From design theory to hands-on manufacturing, students in the Department of Agricultural and Biosystems Engineering (ABE) are experiencing the entire design and development process through the teamwork of two new faculty members in ABE.
Chad Dolphin and Bailey Adams are faculty members that were brought on board to ABE just this year. While the classes they teach are each in different concepts (systems modeling and manufacturing), the two came up with an idea to merge together their courses so students can experience the manufacturing process from beginning to end. In Adams’ class, TSM 216, students learn how to make technical drawings representing products for manufacturing. In Dolphin’s class, TSM 240, students practice the hands-on challenge of manufacturing a high-quality product.
By merging the classes, students are learning how to translate their ideas from prints and 3D models and present them to someone out on the assembly floor. For one of the key merged assignments this semester, students are bringing their own version of a sheet metal toolbox to life.
“This semester, we have been working together to better merge and create more synergy between TSM 216 and TSM 240,” Adams said. “We wanted to allow students a better opportunity to experience the full design process through practical, hands-on application. “By merging our classes, students are able to create prints of a variety of parts and assemblies in TSM 216 and then physically take those prints with them to TSM 240 to manufacture these products and better understand the whole design process throughout.”
In Adams’ class, students are designing the parts and prints of the sheet metal toolbox using CAD software in the lab.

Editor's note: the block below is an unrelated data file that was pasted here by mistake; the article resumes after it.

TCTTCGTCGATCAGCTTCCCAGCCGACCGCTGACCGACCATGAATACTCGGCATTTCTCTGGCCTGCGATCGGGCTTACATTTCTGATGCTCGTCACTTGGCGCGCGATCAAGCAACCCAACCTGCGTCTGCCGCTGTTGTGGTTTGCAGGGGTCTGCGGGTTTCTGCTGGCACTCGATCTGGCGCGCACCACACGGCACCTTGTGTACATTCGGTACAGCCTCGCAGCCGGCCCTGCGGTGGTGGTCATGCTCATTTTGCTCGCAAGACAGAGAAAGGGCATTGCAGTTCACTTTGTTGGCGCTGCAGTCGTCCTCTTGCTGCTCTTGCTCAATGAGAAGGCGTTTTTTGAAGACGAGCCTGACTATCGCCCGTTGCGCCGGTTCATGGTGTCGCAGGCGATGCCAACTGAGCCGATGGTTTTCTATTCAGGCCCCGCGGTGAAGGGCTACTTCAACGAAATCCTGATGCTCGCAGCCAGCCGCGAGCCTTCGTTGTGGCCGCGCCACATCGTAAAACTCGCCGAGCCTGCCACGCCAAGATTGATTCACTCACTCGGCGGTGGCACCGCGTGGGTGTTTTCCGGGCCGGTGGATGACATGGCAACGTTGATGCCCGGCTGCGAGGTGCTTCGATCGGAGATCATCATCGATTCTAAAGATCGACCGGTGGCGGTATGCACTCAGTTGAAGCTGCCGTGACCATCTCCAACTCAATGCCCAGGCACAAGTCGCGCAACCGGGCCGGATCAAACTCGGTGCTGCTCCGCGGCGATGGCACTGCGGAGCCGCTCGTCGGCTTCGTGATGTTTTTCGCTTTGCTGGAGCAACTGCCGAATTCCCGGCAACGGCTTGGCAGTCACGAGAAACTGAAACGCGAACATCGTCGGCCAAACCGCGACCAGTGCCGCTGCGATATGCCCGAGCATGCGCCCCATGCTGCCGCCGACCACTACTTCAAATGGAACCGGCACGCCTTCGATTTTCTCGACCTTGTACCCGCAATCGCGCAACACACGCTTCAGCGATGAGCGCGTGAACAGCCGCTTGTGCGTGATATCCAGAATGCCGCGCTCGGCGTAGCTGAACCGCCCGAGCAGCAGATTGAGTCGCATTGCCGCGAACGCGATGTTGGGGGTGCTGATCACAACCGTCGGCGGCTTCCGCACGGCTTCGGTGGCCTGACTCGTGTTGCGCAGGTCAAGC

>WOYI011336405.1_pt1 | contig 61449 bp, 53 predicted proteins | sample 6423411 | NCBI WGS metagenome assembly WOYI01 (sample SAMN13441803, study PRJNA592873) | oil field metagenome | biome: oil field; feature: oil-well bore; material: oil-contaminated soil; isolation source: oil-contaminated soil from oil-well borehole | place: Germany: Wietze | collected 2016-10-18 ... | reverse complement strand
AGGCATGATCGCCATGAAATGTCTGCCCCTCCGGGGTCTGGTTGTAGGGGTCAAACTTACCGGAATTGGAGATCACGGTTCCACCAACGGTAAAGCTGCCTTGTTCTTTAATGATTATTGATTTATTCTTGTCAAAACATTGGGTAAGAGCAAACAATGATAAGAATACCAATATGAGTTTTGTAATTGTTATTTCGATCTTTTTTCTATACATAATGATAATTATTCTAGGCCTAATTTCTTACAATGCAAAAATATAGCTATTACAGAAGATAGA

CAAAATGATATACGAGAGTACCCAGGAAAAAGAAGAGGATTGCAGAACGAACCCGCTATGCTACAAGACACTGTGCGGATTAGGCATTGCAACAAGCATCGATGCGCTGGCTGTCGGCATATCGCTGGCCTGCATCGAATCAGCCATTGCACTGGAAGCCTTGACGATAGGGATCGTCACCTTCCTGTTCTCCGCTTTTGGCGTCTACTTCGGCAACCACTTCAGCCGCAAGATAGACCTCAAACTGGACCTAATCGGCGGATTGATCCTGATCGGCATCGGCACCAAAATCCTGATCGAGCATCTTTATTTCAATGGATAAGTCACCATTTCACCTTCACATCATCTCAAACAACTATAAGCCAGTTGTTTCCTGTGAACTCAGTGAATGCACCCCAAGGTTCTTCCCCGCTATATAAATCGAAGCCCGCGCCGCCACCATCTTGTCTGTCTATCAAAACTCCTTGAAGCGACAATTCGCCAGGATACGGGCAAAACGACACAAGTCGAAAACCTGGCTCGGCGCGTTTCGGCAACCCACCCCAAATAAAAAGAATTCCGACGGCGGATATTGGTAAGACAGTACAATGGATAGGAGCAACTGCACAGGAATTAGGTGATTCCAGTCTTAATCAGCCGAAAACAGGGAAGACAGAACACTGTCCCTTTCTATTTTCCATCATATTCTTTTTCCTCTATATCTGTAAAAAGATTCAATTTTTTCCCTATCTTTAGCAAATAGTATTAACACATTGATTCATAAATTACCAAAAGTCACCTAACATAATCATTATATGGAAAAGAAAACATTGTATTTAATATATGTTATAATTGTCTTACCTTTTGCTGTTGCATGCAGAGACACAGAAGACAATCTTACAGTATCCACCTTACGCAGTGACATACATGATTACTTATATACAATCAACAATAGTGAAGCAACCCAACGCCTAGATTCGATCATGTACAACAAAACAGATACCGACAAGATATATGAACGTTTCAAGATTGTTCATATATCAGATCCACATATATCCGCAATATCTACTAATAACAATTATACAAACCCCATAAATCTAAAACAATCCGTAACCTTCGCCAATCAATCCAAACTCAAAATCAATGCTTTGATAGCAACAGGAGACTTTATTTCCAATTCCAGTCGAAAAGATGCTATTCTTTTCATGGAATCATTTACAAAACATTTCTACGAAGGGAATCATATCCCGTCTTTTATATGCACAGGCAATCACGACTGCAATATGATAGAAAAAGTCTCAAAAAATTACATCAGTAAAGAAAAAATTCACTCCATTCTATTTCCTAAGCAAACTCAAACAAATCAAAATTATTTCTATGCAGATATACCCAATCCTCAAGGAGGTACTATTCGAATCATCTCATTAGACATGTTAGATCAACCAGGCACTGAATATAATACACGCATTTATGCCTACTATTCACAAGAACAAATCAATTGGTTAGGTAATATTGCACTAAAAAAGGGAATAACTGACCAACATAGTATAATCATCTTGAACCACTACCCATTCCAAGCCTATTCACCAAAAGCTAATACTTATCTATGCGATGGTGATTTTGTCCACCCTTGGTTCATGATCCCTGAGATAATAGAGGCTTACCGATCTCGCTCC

“In this course, students are learning about the science and principles behind sheet metal design and how to properly design sheet metal parts in the CAD software first,” Adams said.
After the students create the prints of the overall toolbox, they bring their prints to Dolphin in TSM 240, Introduction to Manufacturing, with an emphasis on metals. At the start of TSM 240, students physically draw out the instructions from their print onto the sheet metal and begin executing the manufacturing process. In the manufacturing process, students bend metal in the lab to match the angles they calculated in Adams’ class to shape the steel into the skeleton of a toolbox. Once they create the outline of the toolbox, they use techniques such as spot welding to keep everything in place.
“Technical drawings serve as the roadmap to take an idea from an engineers’ mind to a tangible product; very few classes offer students experience working through both the ideation process, and fabrication process,” Dolphin said. “By working together, we are showing cohesiveness, and showing them real world examples on how these process are carried out in the industry setting.”
Learning the ins and outs of the systems modeling and manufacturing processes and putting them together is a valuable skill to bring to future careers, the two faculty members said.
“To be a good designer and understand that parts are never as perfect as their representation in the CAD models, you have to see the whole design process throughout and truly experience the realistic elements of physical manufacturing processes,” Adams said. “Merging our classes adds value by increasing their fundamental understanding of design principles.”
“In the past, these classes really haven’t coincided with each other, so we wanted to tie them together and show a direct relation to the students so that they are seeing a project that they work on in one class be physically created in the next class,” Dolphin said.
Once the toolboxes are done, the students are able to keep their toolboxes for their own projects and goals – a lesson of teamwork and theory execution that will last for years to come.